Biography of a drug-ridden Seattle grunge outfit whose fame peaked in the mid-1990s.
In his nonfiction debut, Georgetown University graduate student de Sola brings a refined sensibility to the tale of Alice in Chains, a band that gained widespread notoriety but lost two of its original members to drug-related causes. The author aptly situates the band’s sound, attitude, and lifestyle in the context of a particular time and place; his subjects were outcast working-class kids growing up bored in the Pacific Northwest, in love with punk and classic rock just as much as 1980s hair metal. Of course, the main focus is on the band’s once-charismatic frontman-turned–heroin casualty, Layne Staley, whose distinctive, brooding style would come to be almost as widely recognized as Kurt Cobain’s banshee wailing. De Sola approaches writing about the band with the sort of genteel orthodoxy one might apply to a master’s thesis. To the author’s credit, though, his staid writing purposefully avoids the usual overheated rock-speak, letting quotes from the band and those operating in their milieu do the necessary dirty work. De Sola also integrates countless interviews with the band members’ surviving friends and family and just about anybody who was ever remotely associated with the band. Unfortunately, though, the book requires more aggressive content editing, as it drags readers along on too many detours detailing the dead-end side projects of the band members, not to mention their onstage (and backstage) high jinks. In the end, just like too many rock bands over the years, Alice in Chains couldn’t transcend the pitfalls of drugs, money, and overnight fame. Along with other bands like Nirvana and Pearl Jam, Alice in Chains helped destroy complacent glam metal, but they also left behind a trail of futility and wasted talent in their wake.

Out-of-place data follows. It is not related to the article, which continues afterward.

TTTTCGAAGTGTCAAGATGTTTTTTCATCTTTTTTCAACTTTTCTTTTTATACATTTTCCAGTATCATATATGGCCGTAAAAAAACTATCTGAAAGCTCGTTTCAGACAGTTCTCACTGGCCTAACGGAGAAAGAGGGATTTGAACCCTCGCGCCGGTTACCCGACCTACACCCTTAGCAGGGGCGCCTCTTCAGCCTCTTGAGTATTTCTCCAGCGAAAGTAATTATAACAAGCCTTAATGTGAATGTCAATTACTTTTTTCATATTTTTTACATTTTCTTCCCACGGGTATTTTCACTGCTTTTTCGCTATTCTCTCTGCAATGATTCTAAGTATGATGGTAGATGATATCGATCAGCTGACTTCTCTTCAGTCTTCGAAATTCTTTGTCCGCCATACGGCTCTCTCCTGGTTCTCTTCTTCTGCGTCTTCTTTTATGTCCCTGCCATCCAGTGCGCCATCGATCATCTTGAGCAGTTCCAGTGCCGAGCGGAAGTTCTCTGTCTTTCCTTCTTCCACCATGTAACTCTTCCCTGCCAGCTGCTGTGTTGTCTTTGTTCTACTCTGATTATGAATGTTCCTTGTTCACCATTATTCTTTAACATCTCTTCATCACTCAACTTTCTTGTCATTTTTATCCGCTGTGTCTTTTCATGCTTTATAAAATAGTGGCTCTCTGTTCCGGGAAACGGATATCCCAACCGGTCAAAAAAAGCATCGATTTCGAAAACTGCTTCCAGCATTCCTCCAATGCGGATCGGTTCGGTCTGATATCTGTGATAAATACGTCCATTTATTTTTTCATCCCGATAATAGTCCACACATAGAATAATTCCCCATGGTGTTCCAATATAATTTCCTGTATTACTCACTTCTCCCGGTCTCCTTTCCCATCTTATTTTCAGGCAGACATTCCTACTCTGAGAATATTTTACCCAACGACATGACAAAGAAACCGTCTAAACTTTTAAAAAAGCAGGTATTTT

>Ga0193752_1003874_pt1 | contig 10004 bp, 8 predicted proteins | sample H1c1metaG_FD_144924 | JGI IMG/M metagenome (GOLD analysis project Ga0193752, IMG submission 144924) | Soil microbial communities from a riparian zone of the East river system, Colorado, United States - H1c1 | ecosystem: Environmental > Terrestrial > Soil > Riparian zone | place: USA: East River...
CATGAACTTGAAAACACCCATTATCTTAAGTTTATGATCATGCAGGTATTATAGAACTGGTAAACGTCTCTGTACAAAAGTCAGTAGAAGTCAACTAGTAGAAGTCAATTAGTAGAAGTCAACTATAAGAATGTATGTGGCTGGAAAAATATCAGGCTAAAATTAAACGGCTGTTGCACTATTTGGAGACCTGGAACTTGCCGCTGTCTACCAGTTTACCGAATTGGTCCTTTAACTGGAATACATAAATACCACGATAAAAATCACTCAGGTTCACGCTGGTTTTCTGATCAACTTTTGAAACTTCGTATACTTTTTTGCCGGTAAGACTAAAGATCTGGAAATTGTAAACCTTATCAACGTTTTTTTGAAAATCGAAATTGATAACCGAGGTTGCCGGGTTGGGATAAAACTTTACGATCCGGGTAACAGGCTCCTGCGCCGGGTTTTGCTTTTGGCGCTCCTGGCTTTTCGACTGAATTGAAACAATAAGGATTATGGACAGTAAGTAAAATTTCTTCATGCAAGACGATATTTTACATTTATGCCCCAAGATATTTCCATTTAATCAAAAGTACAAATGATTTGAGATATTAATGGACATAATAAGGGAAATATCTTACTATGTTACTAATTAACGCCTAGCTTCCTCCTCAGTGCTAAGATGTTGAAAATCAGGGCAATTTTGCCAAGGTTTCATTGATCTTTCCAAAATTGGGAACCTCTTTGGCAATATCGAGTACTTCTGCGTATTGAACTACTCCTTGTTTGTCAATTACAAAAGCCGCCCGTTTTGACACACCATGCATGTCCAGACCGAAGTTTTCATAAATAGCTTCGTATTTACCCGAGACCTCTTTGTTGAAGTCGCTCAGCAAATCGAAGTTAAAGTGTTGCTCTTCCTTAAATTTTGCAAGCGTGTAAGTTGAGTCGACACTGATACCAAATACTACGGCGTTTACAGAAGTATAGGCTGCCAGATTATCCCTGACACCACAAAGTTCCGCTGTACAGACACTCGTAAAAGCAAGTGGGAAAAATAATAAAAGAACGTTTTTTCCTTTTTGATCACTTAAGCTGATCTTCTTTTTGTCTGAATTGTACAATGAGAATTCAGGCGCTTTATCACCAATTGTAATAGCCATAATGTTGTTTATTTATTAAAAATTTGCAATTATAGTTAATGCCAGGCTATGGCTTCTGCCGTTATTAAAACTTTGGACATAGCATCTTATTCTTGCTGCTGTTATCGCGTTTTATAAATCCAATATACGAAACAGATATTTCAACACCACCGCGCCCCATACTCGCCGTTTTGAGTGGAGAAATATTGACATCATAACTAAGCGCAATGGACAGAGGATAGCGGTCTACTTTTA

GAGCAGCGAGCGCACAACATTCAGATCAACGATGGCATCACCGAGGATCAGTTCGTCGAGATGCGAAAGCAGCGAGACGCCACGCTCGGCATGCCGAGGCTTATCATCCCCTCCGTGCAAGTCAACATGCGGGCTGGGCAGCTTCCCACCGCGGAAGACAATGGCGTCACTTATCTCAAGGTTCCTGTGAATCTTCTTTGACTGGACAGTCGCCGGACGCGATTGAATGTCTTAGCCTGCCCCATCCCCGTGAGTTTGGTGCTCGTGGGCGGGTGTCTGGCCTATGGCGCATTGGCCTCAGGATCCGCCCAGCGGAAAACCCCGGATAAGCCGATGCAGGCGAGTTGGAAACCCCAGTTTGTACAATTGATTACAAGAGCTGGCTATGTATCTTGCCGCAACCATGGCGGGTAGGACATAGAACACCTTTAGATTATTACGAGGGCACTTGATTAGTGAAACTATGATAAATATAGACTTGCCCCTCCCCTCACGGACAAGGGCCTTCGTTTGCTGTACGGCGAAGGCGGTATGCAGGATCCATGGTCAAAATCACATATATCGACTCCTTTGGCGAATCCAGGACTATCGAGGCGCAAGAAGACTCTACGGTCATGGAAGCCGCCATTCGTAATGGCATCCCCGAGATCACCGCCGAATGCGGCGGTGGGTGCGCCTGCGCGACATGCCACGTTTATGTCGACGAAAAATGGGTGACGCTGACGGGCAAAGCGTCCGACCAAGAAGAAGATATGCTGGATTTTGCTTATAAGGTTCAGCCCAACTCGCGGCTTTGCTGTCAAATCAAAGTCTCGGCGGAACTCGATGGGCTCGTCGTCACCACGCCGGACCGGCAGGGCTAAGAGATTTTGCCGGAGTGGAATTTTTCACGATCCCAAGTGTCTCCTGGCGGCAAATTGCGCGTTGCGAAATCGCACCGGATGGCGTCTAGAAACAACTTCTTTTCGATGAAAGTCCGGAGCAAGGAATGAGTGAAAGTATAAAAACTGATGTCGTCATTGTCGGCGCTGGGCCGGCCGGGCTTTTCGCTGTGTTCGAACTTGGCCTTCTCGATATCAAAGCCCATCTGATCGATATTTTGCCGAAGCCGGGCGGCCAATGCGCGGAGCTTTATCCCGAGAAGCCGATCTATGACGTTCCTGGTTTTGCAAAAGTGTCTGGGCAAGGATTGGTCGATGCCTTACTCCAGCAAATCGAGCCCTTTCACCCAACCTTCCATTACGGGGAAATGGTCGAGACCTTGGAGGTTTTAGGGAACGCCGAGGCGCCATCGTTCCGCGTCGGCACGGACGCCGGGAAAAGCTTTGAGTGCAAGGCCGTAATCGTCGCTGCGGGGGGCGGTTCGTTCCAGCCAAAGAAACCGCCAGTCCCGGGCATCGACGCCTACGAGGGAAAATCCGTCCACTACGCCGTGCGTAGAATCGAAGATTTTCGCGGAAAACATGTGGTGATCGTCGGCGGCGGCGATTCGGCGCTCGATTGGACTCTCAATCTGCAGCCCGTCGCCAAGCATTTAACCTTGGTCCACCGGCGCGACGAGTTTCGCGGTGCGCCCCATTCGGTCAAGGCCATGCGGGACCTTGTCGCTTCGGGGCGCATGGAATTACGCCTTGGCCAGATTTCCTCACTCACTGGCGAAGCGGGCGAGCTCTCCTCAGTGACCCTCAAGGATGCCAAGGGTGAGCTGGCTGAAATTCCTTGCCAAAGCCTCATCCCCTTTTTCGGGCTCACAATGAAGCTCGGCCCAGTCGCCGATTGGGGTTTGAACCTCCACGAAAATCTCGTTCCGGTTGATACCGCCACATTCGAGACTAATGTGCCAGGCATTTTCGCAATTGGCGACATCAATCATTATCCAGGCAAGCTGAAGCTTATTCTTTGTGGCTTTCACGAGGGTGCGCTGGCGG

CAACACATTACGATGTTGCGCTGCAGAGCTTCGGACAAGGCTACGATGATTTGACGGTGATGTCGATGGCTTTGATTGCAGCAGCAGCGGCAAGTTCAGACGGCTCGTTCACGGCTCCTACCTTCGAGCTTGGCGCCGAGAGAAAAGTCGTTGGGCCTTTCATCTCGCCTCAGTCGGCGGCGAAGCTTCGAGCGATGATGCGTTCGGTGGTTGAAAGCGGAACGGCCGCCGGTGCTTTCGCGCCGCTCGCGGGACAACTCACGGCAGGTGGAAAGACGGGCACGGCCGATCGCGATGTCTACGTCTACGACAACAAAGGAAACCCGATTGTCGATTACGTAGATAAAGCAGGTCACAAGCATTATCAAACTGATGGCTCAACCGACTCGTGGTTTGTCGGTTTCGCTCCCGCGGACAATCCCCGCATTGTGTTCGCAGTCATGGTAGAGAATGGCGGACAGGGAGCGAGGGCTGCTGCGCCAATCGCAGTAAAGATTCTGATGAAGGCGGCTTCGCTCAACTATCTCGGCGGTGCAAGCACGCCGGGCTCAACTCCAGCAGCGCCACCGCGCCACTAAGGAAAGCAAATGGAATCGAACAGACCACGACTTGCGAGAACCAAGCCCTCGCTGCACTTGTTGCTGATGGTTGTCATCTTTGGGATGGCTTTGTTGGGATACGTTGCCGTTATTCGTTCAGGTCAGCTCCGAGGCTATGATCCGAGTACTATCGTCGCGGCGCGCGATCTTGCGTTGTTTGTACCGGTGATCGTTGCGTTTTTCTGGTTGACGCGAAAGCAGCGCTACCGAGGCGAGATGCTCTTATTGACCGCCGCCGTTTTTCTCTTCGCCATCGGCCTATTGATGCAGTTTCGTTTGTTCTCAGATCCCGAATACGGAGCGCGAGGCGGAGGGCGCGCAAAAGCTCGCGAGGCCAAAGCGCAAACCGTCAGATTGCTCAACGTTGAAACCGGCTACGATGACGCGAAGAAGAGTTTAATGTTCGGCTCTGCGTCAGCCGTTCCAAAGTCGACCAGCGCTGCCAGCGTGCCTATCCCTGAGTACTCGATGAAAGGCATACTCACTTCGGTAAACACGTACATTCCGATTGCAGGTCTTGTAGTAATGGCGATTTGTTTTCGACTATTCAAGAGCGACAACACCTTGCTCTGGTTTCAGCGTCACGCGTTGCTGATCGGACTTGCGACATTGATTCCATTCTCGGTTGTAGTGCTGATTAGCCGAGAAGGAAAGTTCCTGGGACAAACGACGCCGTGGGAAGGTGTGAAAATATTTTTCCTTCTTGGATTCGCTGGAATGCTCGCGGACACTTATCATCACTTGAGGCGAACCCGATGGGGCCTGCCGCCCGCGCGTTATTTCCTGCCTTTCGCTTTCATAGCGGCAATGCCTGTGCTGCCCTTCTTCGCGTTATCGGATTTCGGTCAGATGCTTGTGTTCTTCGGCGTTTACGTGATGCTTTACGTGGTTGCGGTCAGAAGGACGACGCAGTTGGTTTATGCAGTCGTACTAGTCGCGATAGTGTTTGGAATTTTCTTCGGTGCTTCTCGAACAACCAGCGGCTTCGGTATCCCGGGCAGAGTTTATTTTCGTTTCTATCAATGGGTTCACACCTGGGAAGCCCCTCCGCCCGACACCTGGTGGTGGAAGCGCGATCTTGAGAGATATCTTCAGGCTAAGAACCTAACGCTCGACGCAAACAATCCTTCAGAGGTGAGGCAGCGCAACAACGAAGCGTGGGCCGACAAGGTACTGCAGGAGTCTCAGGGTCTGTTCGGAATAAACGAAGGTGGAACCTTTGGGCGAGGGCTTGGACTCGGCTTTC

Exhaustively researched but too discursive for its own good.